Excitingly, we had submissions in all fields: supply chain, voting mechanisms and healthcare applications were the three major areas. Not fintech, surprisingly! Although, looking at where we grow – that’s where our new membership base is coming from, mostly. Looks like the time has come for non-financial industries to adopt blockchain solutions.
Although most stories are on POC or pilot levels, we still have some in deployment. Many had media coverage, independent of us. Eager developers from NuArca used Hyperledger Fabric to deploy a proxy voting solution in collaboration with American Stock & Transfer. They will be releasing their production version in October.
Main Street Mission is a nonprofit that distributes food and has programs that empower individuals in poverty. They have developed a token system that allows individuals to exchange tokens called Barts in order share and receive services. Individual would receive Barts in return for taking courses, volunteering and helping at Main Street Mission. Also a new person that came to the Mission would receive some initial Barts. Now, they are converting the food pantry to a shopping model and people that need food can buy it with their Barts. Participants can also transfer them to help others or to pay them for services. The hope is to create a small cashless economy.
How would you compare Hyperledger to Ethereum and other blockchain platforms? What are the key differences between them?
MP: Hyperledger is an open consortium bringing together a community of organizations and individual developers to establish protocols and standards to improve the performance and reliability of blockchain technology. We aim to provide tools for communities to build their own chains, rather than driving everyone to one chain. We envision a world of many chains, some public like the crypto-currencies and some „permissioned.” The end goal is to develop a common distributed ledger technology that is shared, transparent and decentralized.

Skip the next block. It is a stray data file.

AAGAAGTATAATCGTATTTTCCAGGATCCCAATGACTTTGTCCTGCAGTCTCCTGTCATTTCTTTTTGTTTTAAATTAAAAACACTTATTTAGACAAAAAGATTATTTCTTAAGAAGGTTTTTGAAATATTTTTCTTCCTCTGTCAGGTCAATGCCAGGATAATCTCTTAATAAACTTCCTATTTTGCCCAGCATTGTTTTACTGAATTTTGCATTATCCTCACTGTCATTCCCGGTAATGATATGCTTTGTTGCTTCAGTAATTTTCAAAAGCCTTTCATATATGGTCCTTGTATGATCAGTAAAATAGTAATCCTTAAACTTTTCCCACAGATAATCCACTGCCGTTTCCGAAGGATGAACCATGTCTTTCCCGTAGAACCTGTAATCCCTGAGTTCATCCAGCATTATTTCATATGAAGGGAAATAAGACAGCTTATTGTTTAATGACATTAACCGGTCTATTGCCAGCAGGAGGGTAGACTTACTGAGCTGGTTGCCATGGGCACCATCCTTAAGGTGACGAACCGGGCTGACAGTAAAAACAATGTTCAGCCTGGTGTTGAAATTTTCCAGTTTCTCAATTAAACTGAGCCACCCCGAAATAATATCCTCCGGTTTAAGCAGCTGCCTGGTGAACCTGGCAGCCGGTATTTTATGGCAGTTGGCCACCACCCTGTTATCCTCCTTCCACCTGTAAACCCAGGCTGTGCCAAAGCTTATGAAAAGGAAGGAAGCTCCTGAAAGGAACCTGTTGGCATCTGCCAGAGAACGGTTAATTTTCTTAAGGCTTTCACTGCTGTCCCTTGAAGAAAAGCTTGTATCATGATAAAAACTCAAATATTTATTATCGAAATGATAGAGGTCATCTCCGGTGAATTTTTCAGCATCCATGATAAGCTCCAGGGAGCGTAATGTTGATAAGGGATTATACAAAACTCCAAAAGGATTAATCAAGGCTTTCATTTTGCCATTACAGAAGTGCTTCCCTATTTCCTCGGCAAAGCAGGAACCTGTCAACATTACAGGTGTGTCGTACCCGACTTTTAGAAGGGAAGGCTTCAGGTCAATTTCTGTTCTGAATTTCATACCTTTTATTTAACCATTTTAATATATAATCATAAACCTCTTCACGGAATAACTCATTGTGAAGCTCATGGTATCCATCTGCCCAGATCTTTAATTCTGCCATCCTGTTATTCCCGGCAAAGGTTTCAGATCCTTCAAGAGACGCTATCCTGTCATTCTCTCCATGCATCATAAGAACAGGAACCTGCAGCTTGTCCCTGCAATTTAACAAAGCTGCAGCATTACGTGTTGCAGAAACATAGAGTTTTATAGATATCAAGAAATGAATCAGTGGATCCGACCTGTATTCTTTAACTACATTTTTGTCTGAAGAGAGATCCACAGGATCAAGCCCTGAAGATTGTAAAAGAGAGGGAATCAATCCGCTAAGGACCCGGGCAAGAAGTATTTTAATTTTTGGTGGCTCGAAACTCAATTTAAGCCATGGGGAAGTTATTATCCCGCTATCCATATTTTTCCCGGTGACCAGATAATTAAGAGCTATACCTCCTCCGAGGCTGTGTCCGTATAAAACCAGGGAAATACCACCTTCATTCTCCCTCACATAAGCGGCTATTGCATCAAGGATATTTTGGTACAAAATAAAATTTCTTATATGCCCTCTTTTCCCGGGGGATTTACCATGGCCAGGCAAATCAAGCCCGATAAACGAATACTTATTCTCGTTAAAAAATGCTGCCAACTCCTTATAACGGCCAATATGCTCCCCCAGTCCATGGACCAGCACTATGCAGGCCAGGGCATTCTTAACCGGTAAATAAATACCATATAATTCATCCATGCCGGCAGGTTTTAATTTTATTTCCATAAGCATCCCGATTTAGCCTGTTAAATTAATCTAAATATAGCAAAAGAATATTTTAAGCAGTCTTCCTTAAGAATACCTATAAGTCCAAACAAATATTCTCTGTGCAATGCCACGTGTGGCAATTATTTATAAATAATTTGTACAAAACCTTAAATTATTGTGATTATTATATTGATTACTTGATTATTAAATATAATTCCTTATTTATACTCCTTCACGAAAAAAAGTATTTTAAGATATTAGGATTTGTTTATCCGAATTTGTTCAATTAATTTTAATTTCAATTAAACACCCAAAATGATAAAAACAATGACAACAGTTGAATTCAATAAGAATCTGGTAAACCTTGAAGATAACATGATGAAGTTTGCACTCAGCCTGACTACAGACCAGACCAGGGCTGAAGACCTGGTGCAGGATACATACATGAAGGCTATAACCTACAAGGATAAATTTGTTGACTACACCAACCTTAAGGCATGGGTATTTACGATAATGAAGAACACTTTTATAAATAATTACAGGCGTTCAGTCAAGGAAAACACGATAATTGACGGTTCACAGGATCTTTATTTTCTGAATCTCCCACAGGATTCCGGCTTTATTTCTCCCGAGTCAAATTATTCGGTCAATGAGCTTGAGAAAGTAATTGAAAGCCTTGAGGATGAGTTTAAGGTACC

Ethereum is many different things: a cryptocurrency, a technology stack (which can be used without the currency in an enterprise), and a set of technology standards. Hyperledger has a project, Hyperledger Burrow, that implements the Ethereum Virtual Machine standard, and can be used in enterprise environments. But we don’t have anything to do with the cryptocurrency side of them.
Corda is another ledger platform, like Hyperledger Fabric or Hyperledger Sawtooth, and has some architectural differences that may make it more suitable for certain applications. It was written for the financial industry in mind. But there isn’t enough usage out there yet to really tell where its strengths are over the alternatives.
It is important to note, Hyperledger incubates and promotes a range of business blockchain technologies, including distributed ledger frameworks, smart contract engines, client libraries, graphical interfaces, utility libraries and sample applications. Some include: Hyperledger Fabric, Hyperledger Sawtooth, Hyperledger Burrow, Hyperledger Iroha, among others. You can view all the Hyperledger projects and tools here https://www.hyperledger.org/projects.
What are your forecasts for the 2018: both for blockchain and Hyperledger? Where’s the key focus on, what are the biggest trends in the the industry, the next steps in blockchain development?
MP: In 2018, we will hopefully see more 1.0 milestones made next year by various Hyperledger projects; more production deployments: for example, Change Healthcare, has announced an early 2018 go-live for their claims processing blockchain built on Hyperledger Fabric. There will be a growing Hyperledger staff and presence at events, creating more content, supporting a growing set of projects and working groups and more membership growth. We are reaching out to a broader set of industries than ever, and are deepening our relationships with our existing members. We really want to focus on modularity and connecting developers, enterprises and the non-tech world, which can benefit from blockchain technologies.
We think the interoperability above the layer of the DLT will be the focus for everyone. Looking for simple and open cross-blockchain approaches is a must, and we have been excited to announce Hyperledger Quilt. We hope to engage a vibrant community around it. Our projects will explore integration and interoperability with each other even further, allowing a greater number of options to be available to developers. We can’t wait to see how we can work closer with the developers and wide community to collaborate and make blockchain great.
Interview by Przemyslaw Cwik